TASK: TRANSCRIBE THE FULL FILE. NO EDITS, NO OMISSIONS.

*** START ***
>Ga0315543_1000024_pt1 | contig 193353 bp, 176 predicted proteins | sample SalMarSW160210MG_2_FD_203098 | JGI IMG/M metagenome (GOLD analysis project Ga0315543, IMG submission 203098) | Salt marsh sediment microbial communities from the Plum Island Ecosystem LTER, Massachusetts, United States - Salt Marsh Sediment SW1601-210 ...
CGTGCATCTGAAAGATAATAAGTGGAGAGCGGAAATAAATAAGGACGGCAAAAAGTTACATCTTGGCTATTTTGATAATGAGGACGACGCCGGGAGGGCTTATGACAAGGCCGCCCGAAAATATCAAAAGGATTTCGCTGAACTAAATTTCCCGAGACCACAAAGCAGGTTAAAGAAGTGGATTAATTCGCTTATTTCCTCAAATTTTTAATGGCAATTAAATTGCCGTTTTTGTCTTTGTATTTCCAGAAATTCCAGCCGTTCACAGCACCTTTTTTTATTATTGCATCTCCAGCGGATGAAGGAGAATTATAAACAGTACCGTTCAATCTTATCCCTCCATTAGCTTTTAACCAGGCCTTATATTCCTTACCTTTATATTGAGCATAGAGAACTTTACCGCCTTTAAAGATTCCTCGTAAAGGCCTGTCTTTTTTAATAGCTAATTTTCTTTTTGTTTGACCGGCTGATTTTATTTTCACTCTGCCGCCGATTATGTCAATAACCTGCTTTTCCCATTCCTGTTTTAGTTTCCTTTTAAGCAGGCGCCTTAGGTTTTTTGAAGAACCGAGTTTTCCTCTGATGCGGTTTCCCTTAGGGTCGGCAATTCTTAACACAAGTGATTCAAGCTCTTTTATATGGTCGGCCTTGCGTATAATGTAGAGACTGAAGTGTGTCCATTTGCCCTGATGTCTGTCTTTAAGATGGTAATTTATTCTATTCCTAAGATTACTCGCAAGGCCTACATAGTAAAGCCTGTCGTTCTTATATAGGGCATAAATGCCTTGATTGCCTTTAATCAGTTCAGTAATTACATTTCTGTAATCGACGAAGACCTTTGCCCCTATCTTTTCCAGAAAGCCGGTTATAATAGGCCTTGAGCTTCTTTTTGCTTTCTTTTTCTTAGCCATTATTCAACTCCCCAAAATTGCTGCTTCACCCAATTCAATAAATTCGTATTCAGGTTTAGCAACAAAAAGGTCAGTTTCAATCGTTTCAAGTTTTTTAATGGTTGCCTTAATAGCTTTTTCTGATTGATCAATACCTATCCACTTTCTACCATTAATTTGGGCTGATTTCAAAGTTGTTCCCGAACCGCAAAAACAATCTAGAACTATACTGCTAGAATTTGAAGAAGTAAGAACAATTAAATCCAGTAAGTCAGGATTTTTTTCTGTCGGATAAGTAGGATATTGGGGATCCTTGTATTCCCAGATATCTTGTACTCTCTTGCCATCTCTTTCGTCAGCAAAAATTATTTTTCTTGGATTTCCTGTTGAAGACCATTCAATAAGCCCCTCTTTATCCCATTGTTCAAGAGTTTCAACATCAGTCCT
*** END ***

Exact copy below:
>Ga0315543_1000024_pt1 | contig 193353 bp, 176 predicted proteins | sample SalMarSW160210MG_2_FD_203098 | JGI IMG/M metagenome (GOLD analysis project Ga0315543, IMG submission 203098) | Salt marsh sediment microbial communities from the Plum Island Ecosystem LTER, Massachusetts, United States - Salt Marsh Sediment SW1601-210 ...
CGTGCATCTGAAAGATAATAAGTGGAGAGCGGAAATAAATAAGGACGGCAAAAAGTTACATCTTGGCTATTTTGATAATGAGGACGACGCCGGGAGGGCTTATGACAAGGCCGCCCGAAAATATCAAAAGGATTTCGCTGAACTAAATTTCCCGAGACCACAAAGCAGGTTAAAGAAGTGGATTAATTCGCTTATTTCCTCAAATTTTTAATGGCAATTAAATTGCCGTTTTTGTCTTTGTATTTCCAGAAATTCCAGCCGTTCACAGCACCTTTTTTTATTATTGCATCTCCAGCGGATGAAGGAGAATTATAAACAGTACCGTTCAATCTTATCCCTCCATTAGCTTTTAACCAGGCCTTATATTCCTTACCTTTATATTGAGCATAGAGAACTTTACCGCCTTTAAAGATTCCTCGTAAAGGCCTGTCTTTTTTAATAGCTAATTTTCTTTTTGTTTGACCGGCTGATTTTATTTTCACTCTGCCGCCGATTATGTCAATAACCTGCTTTTCCCATTCCTGTTTTAGTTTCCTTTTAAGCAGGCGCCTTAGGTTTTTTGAAGAACCGAGTTTTCCTCTGATGCGGTTTCCCTTAGGGTCGGCAATTCTTAACACAAGTGATTCAAGCTCTTTTATATGGTCGGCCTTGCGTATAATGTAGAGACTGAAGTGTGTCCATTTGCCCTGATGTCTGTCTTTAAGATGGTAATTTATTCTATTCCTAAGATTACTCGCAAGGCCTACATAGTAAAGCCTGTCGTTCTTATATAGGGCATAAATGCCTTGATTGCCTTTAATCAGTTCAGTAATTACATTTCTGTAATCGACGAAGACCTTTGCCCCTATCTTTTCCAGAAAGCCGGTTATAATAGGCCTTGAGCTTCTTTTTGCTTTCTTTTTCTTAGCCATTATTCAACTCCCCAAAATTGCTGCTTCACCCAATTCAATAAATTCGTATTCAGGTTTAGCAACAAAAAGGTCAGTTTCAATCGTTTCAAGTTTTTTAATGGTTGCCTTAATAGCTTTTTCTGATTGATCAATACCTATCCACTTTCTACCATTAATTTGGGCTGATTTCAAAGTTGTTCCCGAACCGCAAAAACAATCTAGAACTATACTGCTAGAATTTGAAGAAGTAAGAACAATTAAATCCAGTAAGTCAGGATTTTTTTCTGTCGGATAAGTAGGATATTGGGGATCCTTGTATTCCCAGATATCTTGTACTCTCTTGCCATCTCTTTCGTCAGCAAAAATTATTTTTCTTGGATTTCCTGTTGAAGACCATTCAATAAGCCCCTCTTTATCCCATTGTTCAAGAGTTTCAACATCAGTCCT